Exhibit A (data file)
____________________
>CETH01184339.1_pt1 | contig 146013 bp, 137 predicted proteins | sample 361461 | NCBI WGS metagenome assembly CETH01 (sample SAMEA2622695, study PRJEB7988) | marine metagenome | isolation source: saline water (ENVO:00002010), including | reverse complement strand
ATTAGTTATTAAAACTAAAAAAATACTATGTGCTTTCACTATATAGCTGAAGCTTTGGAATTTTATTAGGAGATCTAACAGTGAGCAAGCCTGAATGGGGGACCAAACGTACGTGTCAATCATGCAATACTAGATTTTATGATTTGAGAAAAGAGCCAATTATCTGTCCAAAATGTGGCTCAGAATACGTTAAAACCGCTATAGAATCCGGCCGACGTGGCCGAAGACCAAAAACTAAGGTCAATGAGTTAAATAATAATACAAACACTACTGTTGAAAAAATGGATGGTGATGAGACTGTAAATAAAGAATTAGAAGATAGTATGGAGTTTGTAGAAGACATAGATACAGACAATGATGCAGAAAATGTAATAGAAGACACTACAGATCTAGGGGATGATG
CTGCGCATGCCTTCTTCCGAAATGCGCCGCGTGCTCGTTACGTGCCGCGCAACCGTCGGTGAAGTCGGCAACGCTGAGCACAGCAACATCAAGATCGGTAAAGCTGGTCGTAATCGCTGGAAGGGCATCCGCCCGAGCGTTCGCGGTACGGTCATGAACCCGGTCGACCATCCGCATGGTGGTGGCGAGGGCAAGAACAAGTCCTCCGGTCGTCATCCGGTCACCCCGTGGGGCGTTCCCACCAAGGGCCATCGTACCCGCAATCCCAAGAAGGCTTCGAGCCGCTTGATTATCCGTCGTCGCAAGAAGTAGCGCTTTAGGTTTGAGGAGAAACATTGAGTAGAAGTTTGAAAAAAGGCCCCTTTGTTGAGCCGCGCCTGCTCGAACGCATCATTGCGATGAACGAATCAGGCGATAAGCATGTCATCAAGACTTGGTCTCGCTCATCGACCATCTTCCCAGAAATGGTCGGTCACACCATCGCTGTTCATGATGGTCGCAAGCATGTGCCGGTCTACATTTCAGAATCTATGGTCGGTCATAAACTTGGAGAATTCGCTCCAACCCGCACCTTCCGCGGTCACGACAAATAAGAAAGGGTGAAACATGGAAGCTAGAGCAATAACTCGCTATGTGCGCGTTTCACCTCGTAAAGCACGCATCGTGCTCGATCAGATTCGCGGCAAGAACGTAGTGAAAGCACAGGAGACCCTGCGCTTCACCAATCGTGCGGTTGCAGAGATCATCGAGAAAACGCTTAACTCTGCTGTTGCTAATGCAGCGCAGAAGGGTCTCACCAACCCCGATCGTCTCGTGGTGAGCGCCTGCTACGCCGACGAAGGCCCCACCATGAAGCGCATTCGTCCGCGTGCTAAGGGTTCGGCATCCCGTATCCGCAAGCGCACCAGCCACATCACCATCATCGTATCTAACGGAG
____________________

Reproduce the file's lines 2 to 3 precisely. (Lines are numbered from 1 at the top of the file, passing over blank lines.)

ATTAGTTATTAAAACTAAAAAAATACTATGTGCTTTCACTATATAGCTGAAGCTTTGGAATTTTATTAGGAGATCTAACAGTGAGCAAGCCTGAATGGGGGACCAAACGTACGTGTCAATCATGCAATACTAGATTTTATGATTTGAGAAAAGAGCCAATTATCTGTCCAAAATGTGGCTCAGAATACGTTAAAACCGCTATAGAATCCGGCCGACGTGGCCGAAGACCAAAAACTAAGGTCAATGAGTTAAATAATAATACAAACACTACTGTTGAAAAAATGGATGGTGATGAGACTGTAAATAAAGAATTAGAAGATAGTATGGAGTTTGTAGAAGACATAGATACAGACAATGATGCAGAAAATGTAATAGAAGACACTACAGATCTAGGGGATGATG
CTGCGCATGCCTTCTTCCGAAATGCGCCGCGTGCTCGTTACGTGCCGCGCAACCGTCGGTGAAGTCGGCAACGCTGAGCACAGCAACATCAAGATCGGTAAAGCTGGTCGTAATCGCTGGAAGGGCATCCGCCCGAGCGTTCGCGGTACGGTCATGAACCCGGTCGACCATCCGCATGGTGGTGGCGAGGGCAAGAACAAGTCCTCCGGTCGTCATCCGGTCACCCCGTGGGGCGTTCCCACCAAGGGCCATCGTACCCGCAATCCCAAGAAGGCTTCGAGCCGCTTGATTATCCGTCGTCGCAAGAAGTAGCGCTTTAGGTTTGAGGAGAAACATTGAGTAGAAGTTTGAAAAAAGGCCCCTTTGTTGAGCCGCGCCTGCTCGAACGCATCATTGCGATGAACGAATCAGGCGATAAGCATGTCATCAAGACTTGGTCTCGCTCATCGACCATCTTCCCAGAAATGGTCGGTCACACCATCGCTGTTCATGATGGTCGCAAGCATGTGCCGGTCTACATTTCAGAATCTATGGTCGGTCATAAACTTGGAGAATTCGCTCCAACCCGCACCTTCCGCGGTCACGACAAATAAGAAAGGGTGAAACATGGAAGCTAGAGCAATAACTCGCTATGTGCGCGTTTCACCTCGTAAAGCACGCATCGTGCTCGATCAGATTCGCGGCAAGAACGTAGTGAAAGCACAGGAGACCCTGCGCTTCACCAATCGTGCGGTTGCAGAGATCATCGAGAAAACGCTTAACTCTGCTGTTGCTAATGCAGCGCAGAAGGGTCTCACCAACCCCGATCGTCTCGTGGTGAGCGCCTGCTACGCCGACGAAGGCCCCACCATGAAGCGCATTCGTCCGCGTGCTAAGGGTTCGGCATCCCGTATCCGCAAGCGCACCAGCCACATCACCATCATCGTATCTAACGGAG